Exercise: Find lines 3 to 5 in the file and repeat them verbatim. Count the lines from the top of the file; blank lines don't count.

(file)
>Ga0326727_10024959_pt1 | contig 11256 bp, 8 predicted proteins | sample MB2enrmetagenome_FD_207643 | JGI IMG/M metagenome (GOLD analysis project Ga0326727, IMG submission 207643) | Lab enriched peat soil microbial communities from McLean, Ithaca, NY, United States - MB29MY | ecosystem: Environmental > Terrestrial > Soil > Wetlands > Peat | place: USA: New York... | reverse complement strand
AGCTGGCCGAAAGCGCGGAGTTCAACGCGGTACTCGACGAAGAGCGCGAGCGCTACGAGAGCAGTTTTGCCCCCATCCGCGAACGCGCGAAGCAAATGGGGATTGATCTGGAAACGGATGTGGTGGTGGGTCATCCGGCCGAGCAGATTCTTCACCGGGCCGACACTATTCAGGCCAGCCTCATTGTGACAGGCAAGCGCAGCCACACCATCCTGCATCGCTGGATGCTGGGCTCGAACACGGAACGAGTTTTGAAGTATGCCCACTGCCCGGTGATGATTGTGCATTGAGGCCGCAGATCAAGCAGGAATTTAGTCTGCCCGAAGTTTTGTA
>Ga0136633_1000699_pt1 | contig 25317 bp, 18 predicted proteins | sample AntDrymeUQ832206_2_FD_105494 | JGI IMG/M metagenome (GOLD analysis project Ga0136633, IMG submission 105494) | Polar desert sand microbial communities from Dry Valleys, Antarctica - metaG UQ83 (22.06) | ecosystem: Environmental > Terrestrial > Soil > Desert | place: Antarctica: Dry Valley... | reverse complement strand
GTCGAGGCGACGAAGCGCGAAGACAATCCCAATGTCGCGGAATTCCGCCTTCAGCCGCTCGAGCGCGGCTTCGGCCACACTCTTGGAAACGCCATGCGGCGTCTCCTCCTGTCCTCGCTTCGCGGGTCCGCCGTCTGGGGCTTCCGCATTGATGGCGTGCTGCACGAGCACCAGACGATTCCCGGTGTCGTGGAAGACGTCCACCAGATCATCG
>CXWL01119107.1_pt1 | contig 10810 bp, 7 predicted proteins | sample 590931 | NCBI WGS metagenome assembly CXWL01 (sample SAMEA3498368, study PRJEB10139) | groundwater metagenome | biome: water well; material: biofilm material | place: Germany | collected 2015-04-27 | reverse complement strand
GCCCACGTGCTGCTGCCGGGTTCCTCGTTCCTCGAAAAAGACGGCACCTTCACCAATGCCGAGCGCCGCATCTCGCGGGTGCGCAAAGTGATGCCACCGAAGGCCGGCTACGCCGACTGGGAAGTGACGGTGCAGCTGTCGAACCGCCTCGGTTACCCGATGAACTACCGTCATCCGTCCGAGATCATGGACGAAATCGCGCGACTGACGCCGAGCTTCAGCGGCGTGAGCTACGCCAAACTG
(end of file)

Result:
>Ga0136633_1000699_pt1 | contig 25317 bp, 18 predicted proteins | sample AntDrymeUQ832206_2_FD_105494 | JGI IMG/M metagenome (GOLD analysis project Ga0136633, IMG submission 105494) | Polar desert sand microbial communities from Dry Valleys, Antarctica - metaG UQ83 (22.06) | ecosystem: Environmental > Terrestrial > Soil > Desert | place: Antarctica: Dry Valley... | reverse complement strand
GTCGAGGCGACGAAGCGCGAAGACAATCCCAATGTCGCGGAATTCCGCCTTCAGCCGCTCGAGCGCGGCTTCGGCCACACTCTTGGAAACGCCATGCGGCGTCTCCTCCTGTCCTCGCTTCGCGGGTCCGCCGTCTGGGGCTTCCGCATTGATGGCGTGCTGCACGAGCACCAGACGATTCCCGGTGTCGTGGAAGACGTCCACCAGATCATCG
>CXWL01119107.1_pt1 | contig 10810 bp, 7 predicted proteins | sample 590931 | NCBI WGS metagenome assembly CXWL01 (sample SAMEA3498368, study PRJEB10139) | groundwater metagenome | biome: water well; material: biofilm material | place: Germany | collected 2015-04-27 | reverse complement strand